Medical marijuana is now legal in Thailand

Medical marijuana is now legal in Thailand

A new law that legitimizes the use of medical marijuana for medical purposes has sailed through the National Legislative Assembly (NLA) yesterday with overwhelming support.

Under the revised Narcotic Drugs Act, possession of marijuana and krathom within legal limits will be allowed for treatment of certain diseases, for first aid or in cases of emergency.

However, anyone possessing more than 10 kilograms of marijuana will be treated as having the intent to sell it illegally. The possession of marijuana for purposes other than the strict limits outlined under the law remains liable to legal action.

Those found in possession of less than 10 kilograms of marijuana could still face up to five years in jail and a fine of 100,000 baht.

Anyone possessing more than 10 kilograms of the drug risks imprisonment of between one and 15 years, and a fine up to 1 million baht.

The law amends the existing Narcotic Drugs Act of 1979.

The amendment also increases the National Narcotics Control Committee to 25 members, up from 17. The eight new members include the permanent secretary of the Agriculture and Cooperatives Ministry, the director-general of the Department for Development of Thai Traditional and Alternative Medicine, and the director-general of the Department of Health Service Support.

The committee has the authority to give permission to requests for production, import and export of marijuana, and also to approve regulations proposed by relevant state agencies.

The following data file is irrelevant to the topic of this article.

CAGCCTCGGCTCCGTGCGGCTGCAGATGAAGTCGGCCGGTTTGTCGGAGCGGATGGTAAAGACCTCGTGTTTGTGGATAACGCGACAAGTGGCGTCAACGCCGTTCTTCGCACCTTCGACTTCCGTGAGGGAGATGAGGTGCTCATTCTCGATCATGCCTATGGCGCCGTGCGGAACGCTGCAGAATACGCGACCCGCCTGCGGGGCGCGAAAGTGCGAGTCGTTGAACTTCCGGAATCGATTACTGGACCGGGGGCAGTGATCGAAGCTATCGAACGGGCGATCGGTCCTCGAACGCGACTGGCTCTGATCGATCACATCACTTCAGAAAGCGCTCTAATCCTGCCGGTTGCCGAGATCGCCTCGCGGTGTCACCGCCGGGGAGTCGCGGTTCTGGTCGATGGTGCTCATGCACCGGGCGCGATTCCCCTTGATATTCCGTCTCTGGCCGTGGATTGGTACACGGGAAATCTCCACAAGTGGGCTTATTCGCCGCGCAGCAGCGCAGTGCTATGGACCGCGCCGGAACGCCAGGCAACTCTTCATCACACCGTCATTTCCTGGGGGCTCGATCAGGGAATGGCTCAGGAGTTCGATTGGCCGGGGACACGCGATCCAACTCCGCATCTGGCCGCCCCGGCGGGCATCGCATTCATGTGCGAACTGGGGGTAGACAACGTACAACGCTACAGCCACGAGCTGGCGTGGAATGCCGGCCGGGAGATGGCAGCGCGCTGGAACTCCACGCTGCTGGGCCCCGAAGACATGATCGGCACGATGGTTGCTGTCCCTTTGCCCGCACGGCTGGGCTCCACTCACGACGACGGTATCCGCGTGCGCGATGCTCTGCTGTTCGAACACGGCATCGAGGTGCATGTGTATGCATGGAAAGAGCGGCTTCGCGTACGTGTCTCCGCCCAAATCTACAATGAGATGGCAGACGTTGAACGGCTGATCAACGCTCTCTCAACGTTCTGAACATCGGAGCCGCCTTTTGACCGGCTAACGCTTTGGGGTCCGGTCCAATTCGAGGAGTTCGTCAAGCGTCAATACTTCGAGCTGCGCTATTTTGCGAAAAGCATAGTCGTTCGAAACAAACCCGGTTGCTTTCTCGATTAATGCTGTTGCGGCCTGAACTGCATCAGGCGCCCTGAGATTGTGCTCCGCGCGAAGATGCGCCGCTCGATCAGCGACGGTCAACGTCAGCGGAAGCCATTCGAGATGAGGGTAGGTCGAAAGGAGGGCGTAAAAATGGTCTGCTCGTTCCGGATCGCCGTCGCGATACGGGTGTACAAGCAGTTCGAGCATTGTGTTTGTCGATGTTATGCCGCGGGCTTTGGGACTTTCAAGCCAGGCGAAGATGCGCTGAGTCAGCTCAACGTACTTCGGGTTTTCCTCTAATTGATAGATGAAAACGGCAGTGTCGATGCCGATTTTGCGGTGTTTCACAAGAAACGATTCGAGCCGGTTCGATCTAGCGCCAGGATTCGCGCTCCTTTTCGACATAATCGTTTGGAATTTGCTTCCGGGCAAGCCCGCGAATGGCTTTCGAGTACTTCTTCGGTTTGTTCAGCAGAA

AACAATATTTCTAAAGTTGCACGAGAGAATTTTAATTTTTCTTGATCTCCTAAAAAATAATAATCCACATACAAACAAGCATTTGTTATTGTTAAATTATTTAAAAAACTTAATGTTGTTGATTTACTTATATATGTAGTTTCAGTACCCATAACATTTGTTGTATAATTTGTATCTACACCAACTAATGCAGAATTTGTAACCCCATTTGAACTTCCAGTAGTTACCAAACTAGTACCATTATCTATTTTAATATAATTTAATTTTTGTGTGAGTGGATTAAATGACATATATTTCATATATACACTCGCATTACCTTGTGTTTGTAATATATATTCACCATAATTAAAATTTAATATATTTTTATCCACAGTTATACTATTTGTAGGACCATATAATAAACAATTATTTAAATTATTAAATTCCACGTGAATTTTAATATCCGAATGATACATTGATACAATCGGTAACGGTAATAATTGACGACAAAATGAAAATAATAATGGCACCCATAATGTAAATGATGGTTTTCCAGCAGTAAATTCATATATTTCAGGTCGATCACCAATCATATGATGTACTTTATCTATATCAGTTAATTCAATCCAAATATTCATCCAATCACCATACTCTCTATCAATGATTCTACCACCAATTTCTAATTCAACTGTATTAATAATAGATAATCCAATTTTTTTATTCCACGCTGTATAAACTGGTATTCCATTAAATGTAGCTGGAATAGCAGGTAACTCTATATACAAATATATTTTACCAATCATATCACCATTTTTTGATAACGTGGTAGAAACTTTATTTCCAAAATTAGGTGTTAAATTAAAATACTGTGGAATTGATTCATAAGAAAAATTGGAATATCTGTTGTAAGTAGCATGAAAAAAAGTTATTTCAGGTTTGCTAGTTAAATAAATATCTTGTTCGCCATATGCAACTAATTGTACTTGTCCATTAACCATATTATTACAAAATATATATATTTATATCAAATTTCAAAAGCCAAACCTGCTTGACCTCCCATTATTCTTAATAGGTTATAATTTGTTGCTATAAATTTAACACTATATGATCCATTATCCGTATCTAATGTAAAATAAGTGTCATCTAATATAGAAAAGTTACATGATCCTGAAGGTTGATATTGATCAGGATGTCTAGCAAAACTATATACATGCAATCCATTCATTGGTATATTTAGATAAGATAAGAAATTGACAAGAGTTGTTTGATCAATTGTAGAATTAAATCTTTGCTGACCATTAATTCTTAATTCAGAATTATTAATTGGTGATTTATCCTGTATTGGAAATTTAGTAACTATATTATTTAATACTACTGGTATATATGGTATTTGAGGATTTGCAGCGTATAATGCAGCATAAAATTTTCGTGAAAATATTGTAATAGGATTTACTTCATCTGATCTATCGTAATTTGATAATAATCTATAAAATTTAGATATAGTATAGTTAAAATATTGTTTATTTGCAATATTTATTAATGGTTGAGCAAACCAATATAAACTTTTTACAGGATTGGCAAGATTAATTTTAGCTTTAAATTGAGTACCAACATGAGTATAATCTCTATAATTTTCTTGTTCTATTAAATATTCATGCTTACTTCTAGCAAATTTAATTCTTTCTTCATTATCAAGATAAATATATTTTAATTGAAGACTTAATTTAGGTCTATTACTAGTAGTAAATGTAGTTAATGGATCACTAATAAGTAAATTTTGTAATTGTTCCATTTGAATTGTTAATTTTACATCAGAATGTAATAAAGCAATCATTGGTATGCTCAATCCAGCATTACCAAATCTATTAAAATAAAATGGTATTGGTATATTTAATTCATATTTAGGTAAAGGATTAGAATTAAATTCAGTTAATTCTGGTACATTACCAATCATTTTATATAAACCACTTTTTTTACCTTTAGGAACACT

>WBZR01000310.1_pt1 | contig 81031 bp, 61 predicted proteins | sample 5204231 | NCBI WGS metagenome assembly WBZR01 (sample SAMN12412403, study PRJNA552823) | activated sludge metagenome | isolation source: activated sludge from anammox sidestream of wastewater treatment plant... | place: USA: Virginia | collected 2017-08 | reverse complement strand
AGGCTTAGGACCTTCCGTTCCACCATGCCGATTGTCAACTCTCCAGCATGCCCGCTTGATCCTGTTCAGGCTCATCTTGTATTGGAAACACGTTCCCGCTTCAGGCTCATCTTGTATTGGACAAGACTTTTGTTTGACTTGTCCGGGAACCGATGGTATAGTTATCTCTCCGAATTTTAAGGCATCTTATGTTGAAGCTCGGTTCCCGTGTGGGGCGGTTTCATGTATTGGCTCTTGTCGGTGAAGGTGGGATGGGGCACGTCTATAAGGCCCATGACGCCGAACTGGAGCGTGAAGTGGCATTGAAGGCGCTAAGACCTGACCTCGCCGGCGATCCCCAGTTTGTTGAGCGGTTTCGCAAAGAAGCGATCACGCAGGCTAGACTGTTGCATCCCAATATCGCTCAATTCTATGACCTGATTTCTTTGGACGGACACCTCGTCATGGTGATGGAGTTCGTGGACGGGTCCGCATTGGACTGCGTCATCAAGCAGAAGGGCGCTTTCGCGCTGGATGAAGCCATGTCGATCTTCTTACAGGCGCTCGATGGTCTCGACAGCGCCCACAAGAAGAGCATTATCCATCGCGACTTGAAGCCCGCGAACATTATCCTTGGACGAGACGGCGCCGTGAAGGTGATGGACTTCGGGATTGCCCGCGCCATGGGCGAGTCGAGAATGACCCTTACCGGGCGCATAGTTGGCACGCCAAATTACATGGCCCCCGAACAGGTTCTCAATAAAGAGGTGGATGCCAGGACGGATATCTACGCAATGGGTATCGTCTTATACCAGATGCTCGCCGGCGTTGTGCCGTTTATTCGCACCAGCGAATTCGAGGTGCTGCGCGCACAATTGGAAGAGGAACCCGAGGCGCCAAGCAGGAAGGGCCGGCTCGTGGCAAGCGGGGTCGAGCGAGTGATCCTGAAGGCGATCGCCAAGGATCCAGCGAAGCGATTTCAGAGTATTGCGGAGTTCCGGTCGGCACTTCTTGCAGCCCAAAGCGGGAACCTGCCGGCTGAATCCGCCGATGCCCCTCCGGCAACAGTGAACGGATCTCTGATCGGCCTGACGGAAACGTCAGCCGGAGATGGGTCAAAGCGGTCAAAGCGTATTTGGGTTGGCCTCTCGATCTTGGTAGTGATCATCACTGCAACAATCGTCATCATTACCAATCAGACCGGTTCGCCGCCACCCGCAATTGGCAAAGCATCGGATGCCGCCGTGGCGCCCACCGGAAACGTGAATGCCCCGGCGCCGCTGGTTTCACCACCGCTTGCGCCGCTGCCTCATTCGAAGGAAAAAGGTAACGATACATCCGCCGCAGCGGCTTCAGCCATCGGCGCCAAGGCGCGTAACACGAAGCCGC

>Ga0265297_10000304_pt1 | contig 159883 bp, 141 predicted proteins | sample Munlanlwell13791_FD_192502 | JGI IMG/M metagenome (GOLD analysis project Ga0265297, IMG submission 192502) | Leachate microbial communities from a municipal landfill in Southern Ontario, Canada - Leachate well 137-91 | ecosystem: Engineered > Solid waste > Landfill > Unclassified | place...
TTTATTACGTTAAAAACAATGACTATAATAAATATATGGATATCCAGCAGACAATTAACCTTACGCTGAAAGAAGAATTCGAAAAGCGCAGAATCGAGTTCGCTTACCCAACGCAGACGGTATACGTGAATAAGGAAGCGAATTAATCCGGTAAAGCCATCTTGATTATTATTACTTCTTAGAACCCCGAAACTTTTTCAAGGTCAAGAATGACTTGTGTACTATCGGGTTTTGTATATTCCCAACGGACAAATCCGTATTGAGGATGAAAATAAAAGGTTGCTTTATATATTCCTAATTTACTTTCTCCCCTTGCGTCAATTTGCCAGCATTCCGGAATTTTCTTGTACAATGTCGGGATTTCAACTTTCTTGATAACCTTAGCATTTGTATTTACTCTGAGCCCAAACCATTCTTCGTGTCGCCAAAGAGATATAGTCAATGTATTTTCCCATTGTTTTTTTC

Medical marijuana is now legal in Thailand

After the law has been in force for three years, the committee is required to review all permissions every six months.

The law allows possession of “a necessary amount” of marijuana for medical treatment.

Those in possession of the drug for this purpose need to carry a doctor’s prescription.

It will also be legal under the new law to possess marijuana for research and development as well as agricultural, commercial, scientific and industrial purposes.

Among those permitted to possess marijuana are patients who need the drug for treatment, state agencies responsible for research or medicine-related education, Thai Red Cross, anti-narcotics agencies, institutions of higher education with research and teaching on medicine, and registered farmer groups.

With this law going into effect, the growing of marijuana and processing within the legal limit will be allowed, under close supervision by the Office of the Narcotics Control Board.

Adult use of recreational cannabis remains illegal. It is forbidden to use Marijuana across much of South East Asia, which has some of the world’s harshest punishments for drug law violations outside of the Kingdom of Saudi Arabia. As in KSA, trafficking narcotics in Thailand is also punishable by death. Marijuana traffickers can be subject to the death penalty in Singapore, Indonesia, and Malaysia as well. However, bordering country, Malaysia is currently contemplating medical marijuana legalization.

Qualifying doctors are exempt from legal ramifications. Anyone else caught carrying more than 10 kilograms of ganga –or kancha as it is known colloquially– will face charges for possession with intent to illegally distribute. However, possession of less than 10kg may still incur a sentence of up to five years in prison and a fine of Bt100,000 or $3,068 at today’s market rate.

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